The CRISPR gene editing tool is often used with an enzyme called Cas9, which targets and cuts genomic DNA. While this technology has led to many breakthroughs in the research lab, its use in the clinic is still limited. Enzymes that cut genomic DNA could have significant, lasting impacts, so they have to be applied carefully. Since many diseases can be traced back to errors in the genome, there is still great potential for genome-editing techniques to improve human health. But targeting messenger RNA, the intermediary between genes and the proteins that carry out their message and function, could offer a great alternative to editing DNA.
The Cas13 enzyme targets RNA, and researchers have paired it with CRISPR technology so it will specifically target certain RNA molecules of interest. In new research, scientists used this approach to target mutant proteins that are associated with the neurodegenerative diseases ALS and Huntington's disease. By cutting the RNA that encodes for the mutant protein, the researchers were able to silence the disease-causing genes without interfering with the genome. The work has been reported in Science Advances.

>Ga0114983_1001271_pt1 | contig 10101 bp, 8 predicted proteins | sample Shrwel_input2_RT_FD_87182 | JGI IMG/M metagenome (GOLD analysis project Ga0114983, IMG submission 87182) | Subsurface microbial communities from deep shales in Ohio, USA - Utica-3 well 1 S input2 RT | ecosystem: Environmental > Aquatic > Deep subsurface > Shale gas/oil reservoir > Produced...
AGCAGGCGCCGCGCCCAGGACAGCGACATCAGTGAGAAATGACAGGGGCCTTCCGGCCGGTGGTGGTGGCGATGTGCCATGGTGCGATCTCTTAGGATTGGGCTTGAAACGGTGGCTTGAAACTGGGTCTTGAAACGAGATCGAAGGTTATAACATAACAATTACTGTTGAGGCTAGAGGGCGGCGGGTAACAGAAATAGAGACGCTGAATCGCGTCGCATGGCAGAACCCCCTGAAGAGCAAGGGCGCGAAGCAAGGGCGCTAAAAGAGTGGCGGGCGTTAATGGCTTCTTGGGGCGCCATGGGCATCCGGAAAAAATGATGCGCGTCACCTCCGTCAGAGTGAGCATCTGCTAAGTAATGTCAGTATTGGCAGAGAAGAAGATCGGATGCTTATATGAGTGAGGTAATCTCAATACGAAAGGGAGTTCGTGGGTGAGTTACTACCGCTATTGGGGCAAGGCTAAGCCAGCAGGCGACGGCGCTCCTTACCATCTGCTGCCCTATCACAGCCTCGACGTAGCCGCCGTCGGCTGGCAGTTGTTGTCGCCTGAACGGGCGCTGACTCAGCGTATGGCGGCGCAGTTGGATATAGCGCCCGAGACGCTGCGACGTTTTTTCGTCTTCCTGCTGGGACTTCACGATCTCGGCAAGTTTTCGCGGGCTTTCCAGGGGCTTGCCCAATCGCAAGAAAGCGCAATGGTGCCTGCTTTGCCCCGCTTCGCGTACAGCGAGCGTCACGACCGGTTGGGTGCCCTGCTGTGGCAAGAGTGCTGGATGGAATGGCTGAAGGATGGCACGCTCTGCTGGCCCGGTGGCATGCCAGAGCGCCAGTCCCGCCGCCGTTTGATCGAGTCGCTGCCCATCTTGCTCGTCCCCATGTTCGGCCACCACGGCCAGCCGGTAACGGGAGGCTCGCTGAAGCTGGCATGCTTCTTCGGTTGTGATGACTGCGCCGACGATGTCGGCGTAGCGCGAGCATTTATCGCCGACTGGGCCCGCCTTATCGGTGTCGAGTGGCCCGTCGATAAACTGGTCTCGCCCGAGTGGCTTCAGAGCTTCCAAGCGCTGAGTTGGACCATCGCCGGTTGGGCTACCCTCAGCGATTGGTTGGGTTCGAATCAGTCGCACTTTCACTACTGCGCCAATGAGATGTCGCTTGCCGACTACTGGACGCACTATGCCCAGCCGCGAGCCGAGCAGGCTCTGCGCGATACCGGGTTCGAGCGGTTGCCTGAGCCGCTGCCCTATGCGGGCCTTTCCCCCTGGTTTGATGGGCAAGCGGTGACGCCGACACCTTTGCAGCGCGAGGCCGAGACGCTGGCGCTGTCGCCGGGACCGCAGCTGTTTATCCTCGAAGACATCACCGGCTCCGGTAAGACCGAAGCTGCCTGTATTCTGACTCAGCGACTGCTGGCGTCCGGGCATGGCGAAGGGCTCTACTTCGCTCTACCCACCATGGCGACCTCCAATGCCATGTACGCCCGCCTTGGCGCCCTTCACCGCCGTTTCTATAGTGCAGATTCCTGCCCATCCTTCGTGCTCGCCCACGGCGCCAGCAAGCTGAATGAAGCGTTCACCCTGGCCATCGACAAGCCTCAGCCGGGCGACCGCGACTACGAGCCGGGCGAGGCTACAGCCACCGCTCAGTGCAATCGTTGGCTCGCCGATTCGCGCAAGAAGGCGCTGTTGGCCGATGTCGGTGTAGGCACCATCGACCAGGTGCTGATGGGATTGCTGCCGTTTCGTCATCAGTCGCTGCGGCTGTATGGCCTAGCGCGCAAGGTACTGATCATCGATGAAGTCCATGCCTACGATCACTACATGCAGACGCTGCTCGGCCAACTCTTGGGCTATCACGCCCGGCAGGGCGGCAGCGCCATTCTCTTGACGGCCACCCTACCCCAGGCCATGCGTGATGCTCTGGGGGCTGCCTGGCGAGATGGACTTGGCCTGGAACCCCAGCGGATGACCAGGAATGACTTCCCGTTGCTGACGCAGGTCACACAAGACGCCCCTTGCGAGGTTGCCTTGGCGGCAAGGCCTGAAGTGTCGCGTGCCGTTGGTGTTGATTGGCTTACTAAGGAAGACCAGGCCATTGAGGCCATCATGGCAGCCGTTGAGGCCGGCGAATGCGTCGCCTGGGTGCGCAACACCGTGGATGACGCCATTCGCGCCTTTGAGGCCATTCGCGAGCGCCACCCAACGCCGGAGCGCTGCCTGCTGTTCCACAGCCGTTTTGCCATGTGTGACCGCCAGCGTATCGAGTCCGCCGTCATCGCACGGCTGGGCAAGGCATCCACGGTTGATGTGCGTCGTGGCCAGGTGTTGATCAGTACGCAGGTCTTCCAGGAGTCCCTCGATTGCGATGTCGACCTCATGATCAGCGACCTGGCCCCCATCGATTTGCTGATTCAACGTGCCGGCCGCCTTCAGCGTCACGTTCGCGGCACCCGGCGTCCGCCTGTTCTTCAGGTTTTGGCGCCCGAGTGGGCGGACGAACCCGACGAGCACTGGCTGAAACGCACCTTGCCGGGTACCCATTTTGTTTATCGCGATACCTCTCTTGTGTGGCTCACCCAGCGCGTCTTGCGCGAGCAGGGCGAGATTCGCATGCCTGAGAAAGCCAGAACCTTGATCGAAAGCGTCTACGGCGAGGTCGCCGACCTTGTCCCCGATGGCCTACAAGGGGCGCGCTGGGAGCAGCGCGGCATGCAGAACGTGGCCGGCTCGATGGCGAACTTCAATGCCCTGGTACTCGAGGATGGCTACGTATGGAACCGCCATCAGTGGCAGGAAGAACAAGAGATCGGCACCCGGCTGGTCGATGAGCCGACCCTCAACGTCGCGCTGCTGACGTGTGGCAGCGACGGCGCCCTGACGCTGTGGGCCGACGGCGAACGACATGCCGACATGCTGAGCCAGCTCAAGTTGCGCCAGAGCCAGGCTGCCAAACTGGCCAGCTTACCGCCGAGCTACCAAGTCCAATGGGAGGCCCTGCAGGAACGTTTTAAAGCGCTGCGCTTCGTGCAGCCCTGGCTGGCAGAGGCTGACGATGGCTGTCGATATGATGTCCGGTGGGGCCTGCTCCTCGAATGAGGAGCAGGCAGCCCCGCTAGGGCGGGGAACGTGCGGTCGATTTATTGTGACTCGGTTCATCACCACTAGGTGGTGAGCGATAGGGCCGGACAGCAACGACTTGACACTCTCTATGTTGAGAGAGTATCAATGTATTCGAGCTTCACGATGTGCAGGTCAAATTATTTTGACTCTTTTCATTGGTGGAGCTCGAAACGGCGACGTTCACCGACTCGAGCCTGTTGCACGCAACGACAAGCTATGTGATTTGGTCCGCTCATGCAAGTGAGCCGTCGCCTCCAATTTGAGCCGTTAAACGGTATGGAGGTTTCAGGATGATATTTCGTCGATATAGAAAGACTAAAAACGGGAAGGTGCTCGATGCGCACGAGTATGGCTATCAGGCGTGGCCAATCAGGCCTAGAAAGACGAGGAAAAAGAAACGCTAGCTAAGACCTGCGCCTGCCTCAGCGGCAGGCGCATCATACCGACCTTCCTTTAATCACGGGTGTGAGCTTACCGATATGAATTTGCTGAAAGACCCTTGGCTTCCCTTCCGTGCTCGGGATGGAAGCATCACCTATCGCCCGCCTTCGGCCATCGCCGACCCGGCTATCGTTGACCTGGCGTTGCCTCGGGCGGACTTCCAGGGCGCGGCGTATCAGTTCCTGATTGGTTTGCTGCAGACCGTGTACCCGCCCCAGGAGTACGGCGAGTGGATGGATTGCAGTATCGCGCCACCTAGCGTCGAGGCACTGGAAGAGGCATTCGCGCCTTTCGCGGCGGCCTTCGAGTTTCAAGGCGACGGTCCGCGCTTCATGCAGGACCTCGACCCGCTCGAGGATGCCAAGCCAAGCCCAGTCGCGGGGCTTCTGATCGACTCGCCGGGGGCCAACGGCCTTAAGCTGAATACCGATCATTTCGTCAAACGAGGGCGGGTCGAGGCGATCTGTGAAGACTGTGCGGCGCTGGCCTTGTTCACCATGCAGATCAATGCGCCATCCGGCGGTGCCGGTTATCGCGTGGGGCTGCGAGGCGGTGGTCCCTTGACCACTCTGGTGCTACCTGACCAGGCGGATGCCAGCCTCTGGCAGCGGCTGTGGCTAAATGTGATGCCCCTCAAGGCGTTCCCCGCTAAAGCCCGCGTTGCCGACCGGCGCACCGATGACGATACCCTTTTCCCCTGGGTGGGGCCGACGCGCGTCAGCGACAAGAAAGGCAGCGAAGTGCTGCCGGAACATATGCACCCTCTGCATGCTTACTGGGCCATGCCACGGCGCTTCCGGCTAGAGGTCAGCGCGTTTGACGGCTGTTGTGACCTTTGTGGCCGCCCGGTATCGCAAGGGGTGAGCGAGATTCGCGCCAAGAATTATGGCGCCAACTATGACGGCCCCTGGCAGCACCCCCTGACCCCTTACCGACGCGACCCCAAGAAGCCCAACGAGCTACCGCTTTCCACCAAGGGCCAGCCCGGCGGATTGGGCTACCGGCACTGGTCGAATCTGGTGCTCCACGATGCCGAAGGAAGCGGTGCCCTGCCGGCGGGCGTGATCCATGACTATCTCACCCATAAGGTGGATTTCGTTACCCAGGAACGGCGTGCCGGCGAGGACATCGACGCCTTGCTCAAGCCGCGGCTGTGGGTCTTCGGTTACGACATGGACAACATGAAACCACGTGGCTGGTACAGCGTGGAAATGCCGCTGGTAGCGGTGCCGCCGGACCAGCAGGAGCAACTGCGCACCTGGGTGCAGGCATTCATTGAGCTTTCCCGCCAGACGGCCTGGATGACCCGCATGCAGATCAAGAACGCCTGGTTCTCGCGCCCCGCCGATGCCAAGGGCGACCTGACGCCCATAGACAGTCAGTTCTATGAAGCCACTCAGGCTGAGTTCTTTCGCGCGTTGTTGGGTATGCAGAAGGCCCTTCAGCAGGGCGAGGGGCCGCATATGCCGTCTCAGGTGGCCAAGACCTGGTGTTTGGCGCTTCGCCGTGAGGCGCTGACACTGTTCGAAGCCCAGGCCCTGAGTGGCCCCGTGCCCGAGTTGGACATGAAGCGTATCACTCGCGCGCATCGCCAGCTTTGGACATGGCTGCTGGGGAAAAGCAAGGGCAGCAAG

In this work, the researchers applied CRISPR-Cas13 to the central nervous system of mice that modeled either ALS or Huntington's disease. For ALS, a mutant version of a protein called SOD1 is expressed in the mouse model, and for Huntington's, the mice carry the mutant huntingtin gene. Viral vectors were used to deliver the RNA-editing molecules into cells; these vectors can get into cells but in theory, do not cause harm. The viral vectors used in this study are able to get into cells in the brains and spinal cords of mice.
The scientists determined that the levels of mutant SOD1 and huntingtin were reduced in the brains of both mouse models. The reduction in mutant SOD1 was associated with improvement in disease symptoms; the grip strength and motor skills improved, the disease progressed more slowly, and survival was improved in mice that received CRISPR-Cas13 compared to the untreated model.
While the scientists have shown that this approach could work, additional research will be needed to investigate the Cas13 enzyme thoroughly and ensure it's safe to use and is not having unintended effects.
"In our experiments, Cas13 was generally as specific as the more established gene-silencing modalities that we tested alongside of it," noted study leader Thomas Gaj, a professor of bioengineering at the University of Illinois.
"But determining exactly how specific, and thus how safe Cas13 is in human cells remains a critical question for the field." The researchers are excited about the technology, but it's still in its infancy. We need to know how it might impact with RNA that is not being targeted, added Gaj.